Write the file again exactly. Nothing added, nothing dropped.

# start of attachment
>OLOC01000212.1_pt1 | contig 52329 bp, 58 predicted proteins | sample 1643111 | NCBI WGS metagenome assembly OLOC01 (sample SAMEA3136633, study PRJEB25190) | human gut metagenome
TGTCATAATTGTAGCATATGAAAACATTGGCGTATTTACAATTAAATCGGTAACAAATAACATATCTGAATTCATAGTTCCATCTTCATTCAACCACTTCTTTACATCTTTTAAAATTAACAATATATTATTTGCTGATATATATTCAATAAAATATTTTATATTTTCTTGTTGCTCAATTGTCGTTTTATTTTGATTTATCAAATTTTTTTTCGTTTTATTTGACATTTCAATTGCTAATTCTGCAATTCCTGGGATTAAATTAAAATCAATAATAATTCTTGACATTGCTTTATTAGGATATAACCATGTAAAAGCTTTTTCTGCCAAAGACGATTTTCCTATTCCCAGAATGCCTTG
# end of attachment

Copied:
>OLOC01000212.1_pt1 | contig 52329 bp, 58 predicted proteins | sample 1643111 | NCBI WGS metagenome assembly OLOC01 (sample SAMEA3136633, study PRJEB25190) | human gut metagenome
TGTCATAATTGTAGCATATGAAAACATTGGCGTATTTACAATTAAATCGGTAACAAATAACATATCTGAATTCATAGTTCCATCTTCATTCAACCACTTCTTTACATCTTTTAAAATTAACAATATATTATTTGCTGATATATATTCAATAAAATATTTTATATTTTCTTGTTGCTCAATTGTCGTTTTATTTTGATTTATCAAATTTTTTTTCGTTTTATTTGACATTTCAATTGCTAATTCTGCAATTCCTGGGATTAAATTAAAATCAATAATAATTCTTGACATTGCTTTATTAGGATATAACCATGTAAAAGCTTTTTCTGCCAAAGACGATTTTCCTATTCCCAGAATGCCTTG